Thomas Gresham was a cockney, born within the sound of Bow Bells on Cheapside, around 1519. He attended St Paul’s School and Gonville College (later to become Gonville and Caius), Cambridge. In 1543 the Mercers’ Company admitted the 24-year-old Gresham as a liveryman dealing in cloth. In the same year he went to Antwerp to make his fortune. Antwerp was very cosmopolitan and large for the time, with a population approaching 100,000, double London or Rome. The growth of the cloth trade between London and Antwerp was the single most important factor in the City’s expansion. Just 25 merchants accounted for half of London’s cloth exports, and the two biggest exporters were the brothers John Gresham and Richard Gresham, Thomas’s father.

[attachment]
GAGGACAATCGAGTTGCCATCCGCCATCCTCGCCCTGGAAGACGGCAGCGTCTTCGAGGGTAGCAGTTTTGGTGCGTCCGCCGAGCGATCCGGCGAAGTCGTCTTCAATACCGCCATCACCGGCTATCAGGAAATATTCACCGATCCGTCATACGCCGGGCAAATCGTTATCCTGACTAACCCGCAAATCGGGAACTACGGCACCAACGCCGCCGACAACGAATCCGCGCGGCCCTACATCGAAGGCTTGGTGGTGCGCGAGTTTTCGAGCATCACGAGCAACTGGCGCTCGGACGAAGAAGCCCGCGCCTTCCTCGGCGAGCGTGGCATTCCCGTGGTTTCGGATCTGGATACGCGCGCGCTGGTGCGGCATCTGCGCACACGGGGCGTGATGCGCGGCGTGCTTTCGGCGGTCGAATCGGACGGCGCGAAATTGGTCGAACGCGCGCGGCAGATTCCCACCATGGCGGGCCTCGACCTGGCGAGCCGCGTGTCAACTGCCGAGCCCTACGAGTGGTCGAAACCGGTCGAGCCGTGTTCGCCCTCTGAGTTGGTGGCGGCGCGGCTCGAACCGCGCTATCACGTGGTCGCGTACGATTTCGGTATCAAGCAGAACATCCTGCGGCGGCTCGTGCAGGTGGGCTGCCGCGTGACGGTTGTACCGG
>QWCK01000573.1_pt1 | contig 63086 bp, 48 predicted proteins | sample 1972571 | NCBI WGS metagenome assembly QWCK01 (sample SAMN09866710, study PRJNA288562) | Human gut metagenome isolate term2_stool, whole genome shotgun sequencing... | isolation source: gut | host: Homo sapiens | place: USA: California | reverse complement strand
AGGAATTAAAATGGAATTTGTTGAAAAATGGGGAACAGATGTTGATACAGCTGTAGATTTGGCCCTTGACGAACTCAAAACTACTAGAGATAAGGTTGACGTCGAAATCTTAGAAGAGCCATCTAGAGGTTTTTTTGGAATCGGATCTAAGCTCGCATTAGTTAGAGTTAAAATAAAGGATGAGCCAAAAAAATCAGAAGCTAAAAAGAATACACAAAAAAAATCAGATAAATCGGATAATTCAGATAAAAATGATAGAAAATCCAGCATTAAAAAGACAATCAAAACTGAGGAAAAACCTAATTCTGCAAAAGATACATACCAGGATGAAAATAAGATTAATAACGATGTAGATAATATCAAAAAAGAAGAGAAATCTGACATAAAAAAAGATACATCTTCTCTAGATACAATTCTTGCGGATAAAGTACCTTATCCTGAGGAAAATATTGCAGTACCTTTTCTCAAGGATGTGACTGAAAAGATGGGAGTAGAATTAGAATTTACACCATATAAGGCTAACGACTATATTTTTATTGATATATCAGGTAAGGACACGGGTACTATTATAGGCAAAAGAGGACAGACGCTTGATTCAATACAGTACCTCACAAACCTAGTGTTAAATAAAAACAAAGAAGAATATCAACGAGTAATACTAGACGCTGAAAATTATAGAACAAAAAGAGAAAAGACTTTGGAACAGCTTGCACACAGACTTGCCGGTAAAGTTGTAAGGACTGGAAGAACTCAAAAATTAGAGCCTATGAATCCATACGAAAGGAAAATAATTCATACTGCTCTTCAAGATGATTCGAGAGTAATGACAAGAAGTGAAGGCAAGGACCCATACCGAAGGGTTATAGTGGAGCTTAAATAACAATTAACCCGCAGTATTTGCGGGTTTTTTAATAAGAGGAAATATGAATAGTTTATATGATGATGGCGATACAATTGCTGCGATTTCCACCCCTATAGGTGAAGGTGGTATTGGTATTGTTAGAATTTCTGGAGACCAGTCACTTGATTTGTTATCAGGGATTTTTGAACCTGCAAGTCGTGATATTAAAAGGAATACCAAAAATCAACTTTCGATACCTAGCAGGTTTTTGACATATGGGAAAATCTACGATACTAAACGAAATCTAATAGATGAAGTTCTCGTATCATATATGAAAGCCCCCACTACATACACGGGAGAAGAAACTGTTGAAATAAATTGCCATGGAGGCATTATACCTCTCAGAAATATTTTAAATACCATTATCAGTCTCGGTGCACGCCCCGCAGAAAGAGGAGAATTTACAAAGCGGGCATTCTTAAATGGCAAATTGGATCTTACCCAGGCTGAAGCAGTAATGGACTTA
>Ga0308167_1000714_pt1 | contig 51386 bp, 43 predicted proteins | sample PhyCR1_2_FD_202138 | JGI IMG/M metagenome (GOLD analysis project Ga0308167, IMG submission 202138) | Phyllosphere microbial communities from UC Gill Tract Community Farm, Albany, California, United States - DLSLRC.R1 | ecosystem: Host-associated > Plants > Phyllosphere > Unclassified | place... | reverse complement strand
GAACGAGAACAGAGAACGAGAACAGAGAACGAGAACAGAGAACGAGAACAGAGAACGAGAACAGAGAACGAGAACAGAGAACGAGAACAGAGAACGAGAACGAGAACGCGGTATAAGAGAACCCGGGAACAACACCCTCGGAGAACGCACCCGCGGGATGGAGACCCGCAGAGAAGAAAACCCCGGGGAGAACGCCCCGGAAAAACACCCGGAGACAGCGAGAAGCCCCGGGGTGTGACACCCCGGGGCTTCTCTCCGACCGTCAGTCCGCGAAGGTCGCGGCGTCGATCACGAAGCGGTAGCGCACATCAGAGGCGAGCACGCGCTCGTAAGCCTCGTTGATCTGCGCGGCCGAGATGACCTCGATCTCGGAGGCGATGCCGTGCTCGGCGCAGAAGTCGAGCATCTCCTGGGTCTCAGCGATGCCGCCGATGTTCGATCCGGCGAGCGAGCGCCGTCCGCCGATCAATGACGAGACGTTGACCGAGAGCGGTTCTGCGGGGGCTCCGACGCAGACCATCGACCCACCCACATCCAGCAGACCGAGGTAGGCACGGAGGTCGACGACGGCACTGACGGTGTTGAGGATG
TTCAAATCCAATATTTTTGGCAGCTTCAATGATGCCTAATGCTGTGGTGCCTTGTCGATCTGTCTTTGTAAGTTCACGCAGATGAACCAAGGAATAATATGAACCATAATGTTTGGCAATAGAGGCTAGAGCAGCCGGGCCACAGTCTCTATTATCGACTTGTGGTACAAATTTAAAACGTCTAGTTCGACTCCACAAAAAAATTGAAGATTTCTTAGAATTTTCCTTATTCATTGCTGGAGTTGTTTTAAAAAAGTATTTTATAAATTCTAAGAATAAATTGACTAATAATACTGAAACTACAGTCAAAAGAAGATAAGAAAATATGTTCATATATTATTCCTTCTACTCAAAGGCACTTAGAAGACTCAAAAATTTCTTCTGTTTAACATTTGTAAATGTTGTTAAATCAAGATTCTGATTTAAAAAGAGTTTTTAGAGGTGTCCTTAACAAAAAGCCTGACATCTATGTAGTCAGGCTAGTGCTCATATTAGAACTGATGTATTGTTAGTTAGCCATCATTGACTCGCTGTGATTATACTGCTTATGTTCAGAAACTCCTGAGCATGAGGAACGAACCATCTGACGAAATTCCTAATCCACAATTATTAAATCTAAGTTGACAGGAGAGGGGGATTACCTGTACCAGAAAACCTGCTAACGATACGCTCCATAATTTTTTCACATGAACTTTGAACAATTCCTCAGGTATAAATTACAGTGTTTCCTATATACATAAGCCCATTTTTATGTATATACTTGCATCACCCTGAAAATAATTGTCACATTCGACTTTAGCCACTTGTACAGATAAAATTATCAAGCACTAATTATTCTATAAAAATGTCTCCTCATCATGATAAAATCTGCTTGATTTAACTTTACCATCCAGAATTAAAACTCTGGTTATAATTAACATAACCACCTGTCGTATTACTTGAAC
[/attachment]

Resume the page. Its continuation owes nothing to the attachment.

On his own account and on that of his father and uncle, Thomas carried on business as a merchant and acted in various matters as an agent for King Henry VIII. He was clearly a “merchant adventurer” with a network of agents, though the sobriquets ‘arms-dealer’ or ‘gun-runner’ might apply too. He procured armaments and munitions for defence of the realm, particularly against Spain (as Philip of Spain attempted to regain a foothold on the grounds of his marriage to Mary Tudor) and France (supportive of the claim of Mary Queen of Scots to the English throne). There are tales of bullion concealed in bales of pepper or armour. Interestingly, one of Sir Thomas’s ships from 1570 was re-discovered in the Thames in 2003 with cannons inscribed with grasshoppers and marked ‘TG’. In 1544, Thomas Gresham married Anne Read (née Ferneley), the widow of William Read, a London merchant, who already had two sons. The Gresham’s son, Richard, was born about 1544-5. In spite of his London marriage, Thomas Gresham still continued to reside principally in the Low Countries. Later, in 1559 he bought a large mansion on 43 Lange Nieuwstraat, as well as a Flemish country mansion.